Not all of the 100 or so entrants for this years Concours du Meilleur Croissant de Grand Paris (the Best Croissant in Greater Paris Competition) rise to this level of quasi-religious experience. But in the worlds capital of bakeries, where pastries are considered an art form and are the subject of fierce debate, this is a crucial culinary event.
The Concours is an opportunity to shine a light on the finest work being done by French bakers, says Franck Thomasse, president of the Boulangers de Grand Paris, the Bakers Union of Greater Paris, which organises the prestigious competition. Croissants are a fundamental part of Frances culture and history and we must celebrate that.
Legend has it croissants date back to the siege of Vienna in 1683, when a local baker alerted Austrian forces to a surprise attack by the Turks. To commemorate the victory, so the story goes, the citys bakers made pastries in the shape of a crescent moon (croissant in French), as seen on the Ottoman banners. Marie Antoinette, who came to France from Vienna in 1770, supposedly introduced the croissant to the court of France, where it was later popularised by the baker Louis Ernest Ladurée.
Even before judging begins, its clear this age-old tradition is upheld in the most serious terms: jury members are sent a comprehensive, 11-article document outlining the strict rules of the competition. Competing bakeries, for example, must deliver a neutral box containing exactly five croissants and an unmarked envelope with contact details to the grand headquarters of the bakers union, which is on an island in the middle of the Seine, between midday and 2pm on the day of the competition. Each croissant must weigh between 45g and 65g and be made using pure AOP Charentes-Poitou butter, a variety from western France prized for its unique flavour, achieved through traditional barrel churning. If these specific criteria are not fulfilled, the rules note dramatically, it will lead to the elimination of the candidate.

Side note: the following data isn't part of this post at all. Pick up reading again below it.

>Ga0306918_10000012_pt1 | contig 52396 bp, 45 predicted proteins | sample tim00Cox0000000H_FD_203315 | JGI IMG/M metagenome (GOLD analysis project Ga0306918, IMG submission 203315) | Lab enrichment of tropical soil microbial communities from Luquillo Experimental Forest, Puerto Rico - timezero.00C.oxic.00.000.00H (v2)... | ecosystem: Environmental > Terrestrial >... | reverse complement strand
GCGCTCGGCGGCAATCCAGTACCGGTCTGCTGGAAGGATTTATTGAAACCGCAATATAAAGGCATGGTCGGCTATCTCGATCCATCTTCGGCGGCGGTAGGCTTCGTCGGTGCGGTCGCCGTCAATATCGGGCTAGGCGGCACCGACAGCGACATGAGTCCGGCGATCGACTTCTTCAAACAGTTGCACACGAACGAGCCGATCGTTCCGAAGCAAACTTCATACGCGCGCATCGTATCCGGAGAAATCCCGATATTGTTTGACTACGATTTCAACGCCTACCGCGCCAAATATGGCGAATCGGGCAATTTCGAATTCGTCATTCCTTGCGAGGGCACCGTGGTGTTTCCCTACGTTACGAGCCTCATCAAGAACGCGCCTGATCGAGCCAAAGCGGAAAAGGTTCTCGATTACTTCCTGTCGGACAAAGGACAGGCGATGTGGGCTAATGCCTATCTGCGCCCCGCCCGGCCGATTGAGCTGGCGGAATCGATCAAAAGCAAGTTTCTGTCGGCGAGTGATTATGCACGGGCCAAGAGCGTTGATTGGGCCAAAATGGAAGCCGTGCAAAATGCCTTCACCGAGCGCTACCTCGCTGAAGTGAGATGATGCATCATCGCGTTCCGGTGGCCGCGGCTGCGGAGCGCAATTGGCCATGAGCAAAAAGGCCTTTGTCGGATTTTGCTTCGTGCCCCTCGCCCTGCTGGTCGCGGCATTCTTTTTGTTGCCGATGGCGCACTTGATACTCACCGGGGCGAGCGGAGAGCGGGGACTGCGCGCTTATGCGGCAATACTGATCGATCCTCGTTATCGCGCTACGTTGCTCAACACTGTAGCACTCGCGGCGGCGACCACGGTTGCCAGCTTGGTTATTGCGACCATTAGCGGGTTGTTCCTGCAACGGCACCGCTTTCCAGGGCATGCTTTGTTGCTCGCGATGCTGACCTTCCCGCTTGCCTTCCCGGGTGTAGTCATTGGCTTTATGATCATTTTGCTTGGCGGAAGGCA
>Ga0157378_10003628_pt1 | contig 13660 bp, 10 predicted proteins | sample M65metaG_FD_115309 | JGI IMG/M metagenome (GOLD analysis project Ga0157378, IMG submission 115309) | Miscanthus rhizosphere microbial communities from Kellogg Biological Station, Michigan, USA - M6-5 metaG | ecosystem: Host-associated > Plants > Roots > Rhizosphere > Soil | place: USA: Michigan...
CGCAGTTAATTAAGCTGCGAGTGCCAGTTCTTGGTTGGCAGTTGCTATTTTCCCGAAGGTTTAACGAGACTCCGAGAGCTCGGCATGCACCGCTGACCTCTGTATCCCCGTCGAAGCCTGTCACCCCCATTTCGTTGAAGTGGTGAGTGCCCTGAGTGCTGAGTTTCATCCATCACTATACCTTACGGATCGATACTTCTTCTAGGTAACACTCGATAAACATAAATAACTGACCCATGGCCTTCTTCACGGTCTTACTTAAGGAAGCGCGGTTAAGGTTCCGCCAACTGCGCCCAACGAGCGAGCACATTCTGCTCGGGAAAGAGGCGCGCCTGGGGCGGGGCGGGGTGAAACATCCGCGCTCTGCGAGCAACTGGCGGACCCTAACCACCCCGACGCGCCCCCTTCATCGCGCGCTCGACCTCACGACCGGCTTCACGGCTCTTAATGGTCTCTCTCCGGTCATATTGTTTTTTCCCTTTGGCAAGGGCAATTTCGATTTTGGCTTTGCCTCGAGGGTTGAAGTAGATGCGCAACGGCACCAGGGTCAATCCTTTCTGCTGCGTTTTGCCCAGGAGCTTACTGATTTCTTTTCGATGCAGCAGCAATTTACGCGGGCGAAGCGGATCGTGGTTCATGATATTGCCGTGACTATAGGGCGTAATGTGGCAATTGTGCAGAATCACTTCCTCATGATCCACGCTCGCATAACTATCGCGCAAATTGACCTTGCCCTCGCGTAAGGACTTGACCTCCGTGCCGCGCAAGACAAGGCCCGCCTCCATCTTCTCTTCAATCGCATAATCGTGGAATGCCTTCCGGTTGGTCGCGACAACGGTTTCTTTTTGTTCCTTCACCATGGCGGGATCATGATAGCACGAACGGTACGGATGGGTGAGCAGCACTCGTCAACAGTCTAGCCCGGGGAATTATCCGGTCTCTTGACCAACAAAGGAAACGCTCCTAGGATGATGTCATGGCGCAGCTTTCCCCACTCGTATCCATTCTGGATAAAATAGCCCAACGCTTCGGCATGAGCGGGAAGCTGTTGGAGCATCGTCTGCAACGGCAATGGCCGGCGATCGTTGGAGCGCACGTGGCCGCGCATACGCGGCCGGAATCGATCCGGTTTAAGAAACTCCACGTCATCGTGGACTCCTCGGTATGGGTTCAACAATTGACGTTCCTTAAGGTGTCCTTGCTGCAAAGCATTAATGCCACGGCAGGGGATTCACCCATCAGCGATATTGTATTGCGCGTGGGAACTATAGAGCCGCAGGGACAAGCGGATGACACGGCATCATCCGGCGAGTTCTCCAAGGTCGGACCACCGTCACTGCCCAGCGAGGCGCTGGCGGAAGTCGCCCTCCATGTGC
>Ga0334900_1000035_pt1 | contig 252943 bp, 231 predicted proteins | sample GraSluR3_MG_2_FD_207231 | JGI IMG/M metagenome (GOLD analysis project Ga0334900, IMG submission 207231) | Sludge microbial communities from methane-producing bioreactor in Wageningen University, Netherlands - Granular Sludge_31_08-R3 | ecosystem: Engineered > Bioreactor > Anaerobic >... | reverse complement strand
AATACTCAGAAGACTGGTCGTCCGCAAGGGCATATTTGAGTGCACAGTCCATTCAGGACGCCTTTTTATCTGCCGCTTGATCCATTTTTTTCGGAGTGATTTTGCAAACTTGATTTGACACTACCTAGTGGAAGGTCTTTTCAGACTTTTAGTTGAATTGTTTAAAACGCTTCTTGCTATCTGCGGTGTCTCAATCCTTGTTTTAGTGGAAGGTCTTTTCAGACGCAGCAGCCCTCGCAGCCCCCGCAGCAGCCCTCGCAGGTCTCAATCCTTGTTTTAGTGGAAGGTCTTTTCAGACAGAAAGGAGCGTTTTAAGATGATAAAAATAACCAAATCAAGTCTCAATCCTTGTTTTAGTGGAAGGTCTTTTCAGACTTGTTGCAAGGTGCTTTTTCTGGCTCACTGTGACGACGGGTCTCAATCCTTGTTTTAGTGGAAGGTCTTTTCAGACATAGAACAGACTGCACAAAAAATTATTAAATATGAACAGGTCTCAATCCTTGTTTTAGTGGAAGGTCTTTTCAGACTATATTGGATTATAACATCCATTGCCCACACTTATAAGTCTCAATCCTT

For the jury members, its a formidable albeit delicious task to consume and rate the croissants that qualify. White-aproned, silver-haired veterans of the bakers union distribute unlabelled platters of croissants around the room, almost never endingly, like a frenzied team of Oompa-Loompas.
Even though the building blocks of a croissant leavened puff pastry layered with butter, folded and rolled into a thin sheet, wrapped into the familiar crescent form are fairly basic, theres a huge variety on show. Some flake and fall apart like a lamb shoulder stewed for days. Others hold firm around the cavernous air pockets inside. The beautiful honeycomb interiors differ like butterfly wings.
But as we dig into the 24 croissants that made it through the preliminary knockout rounds into the final, the pace begins to take its toll on some. Im beginning to have butter hallucinations, gasps one judge. Ill need a strong coffee after this.
Our task is to give marks out of 100 across four broad categories: 25 for cooking, 25 for shape, aspect of the product, regularity, 25 for puffiness, texture, fondant and 25 for flavour and smell. In the case of a draw, the president of the jury will be called upon to cast the deciding vote. But thats not required this time, for the 20th edition of the competition: the outright winner, announced on 11 May, is Frédéric Comyn of Pâtisserie Colbert, a dark horse in the runnings, from the Parisian suburb of Sceaux, whose croissants are infused with chestnut honey, giving them a sweetness, a reddish tinge and a particularly crispy texture.
It gives me great pride to win, says the 41-year-old, who began working as a baker more than two decades ago. Im very happy. For me, a good croissant should have a strong flavour of butter, it must be crispy on the outside but must melt on the inside. To be recognised is an honour and Ill continue to uphold the tradition.
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